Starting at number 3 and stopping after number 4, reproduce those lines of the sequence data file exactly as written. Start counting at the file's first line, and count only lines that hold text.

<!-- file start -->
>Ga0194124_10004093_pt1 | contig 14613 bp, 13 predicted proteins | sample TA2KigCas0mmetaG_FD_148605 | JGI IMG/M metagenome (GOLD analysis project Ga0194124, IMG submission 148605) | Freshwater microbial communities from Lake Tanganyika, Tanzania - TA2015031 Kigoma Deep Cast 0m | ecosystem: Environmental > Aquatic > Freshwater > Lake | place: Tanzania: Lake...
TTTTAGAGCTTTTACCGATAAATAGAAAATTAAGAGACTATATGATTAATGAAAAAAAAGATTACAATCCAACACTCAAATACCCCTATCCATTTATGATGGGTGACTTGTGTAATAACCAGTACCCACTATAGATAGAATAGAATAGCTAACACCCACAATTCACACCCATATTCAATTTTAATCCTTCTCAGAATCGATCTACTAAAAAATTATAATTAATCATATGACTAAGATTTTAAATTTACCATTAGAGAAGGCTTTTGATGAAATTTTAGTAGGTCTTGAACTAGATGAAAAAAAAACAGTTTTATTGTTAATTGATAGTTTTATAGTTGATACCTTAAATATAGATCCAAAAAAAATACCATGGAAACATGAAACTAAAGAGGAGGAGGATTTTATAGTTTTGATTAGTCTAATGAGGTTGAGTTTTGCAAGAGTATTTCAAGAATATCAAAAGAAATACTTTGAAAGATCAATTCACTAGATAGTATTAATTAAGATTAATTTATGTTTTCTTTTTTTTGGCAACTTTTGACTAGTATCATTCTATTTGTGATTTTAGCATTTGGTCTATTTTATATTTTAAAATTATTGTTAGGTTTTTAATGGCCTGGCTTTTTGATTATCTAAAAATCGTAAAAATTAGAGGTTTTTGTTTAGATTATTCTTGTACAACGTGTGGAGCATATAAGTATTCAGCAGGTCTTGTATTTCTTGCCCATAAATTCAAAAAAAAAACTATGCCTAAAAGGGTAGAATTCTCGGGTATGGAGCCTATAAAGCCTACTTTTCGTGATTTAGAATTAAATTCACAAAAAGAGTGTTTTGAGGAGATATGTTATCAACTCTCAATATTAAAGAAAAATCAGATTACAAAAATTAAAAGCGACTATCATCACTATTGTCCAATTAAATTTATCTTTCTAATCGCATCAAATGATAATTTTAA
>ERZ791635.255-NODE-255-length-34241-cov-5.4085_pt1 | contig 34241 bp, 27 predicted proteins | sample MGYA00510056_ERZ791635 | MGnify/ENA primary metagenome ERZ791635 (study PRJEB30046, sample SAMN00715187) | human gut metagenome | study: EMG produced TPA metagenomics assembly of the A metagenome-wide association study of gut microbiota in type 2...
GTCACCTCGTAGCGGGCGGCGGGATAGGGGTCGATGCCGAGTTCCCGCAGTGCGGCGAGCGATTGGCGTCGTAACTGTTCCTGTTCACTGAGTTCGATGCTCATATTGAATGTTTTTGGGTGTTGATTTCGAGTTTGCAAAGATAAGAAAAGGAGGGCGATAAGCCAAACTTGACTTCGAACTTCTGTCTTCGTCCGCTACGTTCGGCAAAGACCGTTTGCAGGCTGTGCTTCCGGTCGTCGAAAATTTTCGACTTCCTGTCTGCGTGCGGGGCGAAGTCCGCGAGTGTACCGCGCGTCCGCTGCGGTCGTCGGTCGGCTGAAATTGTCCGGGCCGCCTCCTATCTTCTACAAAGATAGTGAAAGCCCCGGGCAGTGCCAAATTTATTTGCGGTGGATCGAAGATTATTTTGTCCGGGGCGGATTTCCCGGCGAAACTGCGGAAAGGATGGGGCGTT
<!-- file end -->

>ERZ791635.255-NODE-255-length-34241-cov-5.4085_pt1 | contig 34241 bp, 27 predicted proteins | sample MGYA00510056_ERZ791635 | MGnify/ENA primary metagenome ERZ791635 (study PRJEB30046, sample SAMN00715187) | human gut metagenome | study: EMG produced TPA metagenomics assembly of the A metagenome-wide association study of gut microbiota in type 2...
GTCACCTCGTAGCGGGCGGCGGGATAGGGGTCGATGCCGAGTTCCCGCAGTGCGGCGAGCGATTGGCGTCGTAACTGTTCCTGTTCACTGAGTTCGATGCTCATATTGAATGTTTTTGGGTGTTGATTTCGAGTTTGCAAAGATAAGAAAAGGAGGGCGATAAGCCAAACTTGACTTCGAACTTCTGTCTTCGTCCGCTACGTTCGGCAAAGACCGTTTGCAGGCTGTGCTTCCGGTCGTCGAAAATTTTCGACTTCCTGTCTGCGTGCGGGGCGAAGTCCGCGAGTGTACCGCGCGTCCGCTGCGGTCGTCGGTCGGCTGAAATTGTCCGGGCCGCCTCCTATCTTCTACAAAGATAGTGAAAGCCCCGGGCAGTGCCAAATTTATTTGCGGTGGATCGAAGATTATTTTGTCCGGGGCGGATTTCCCGGCGAAACTGCGGAAAGGATGGGGCGTT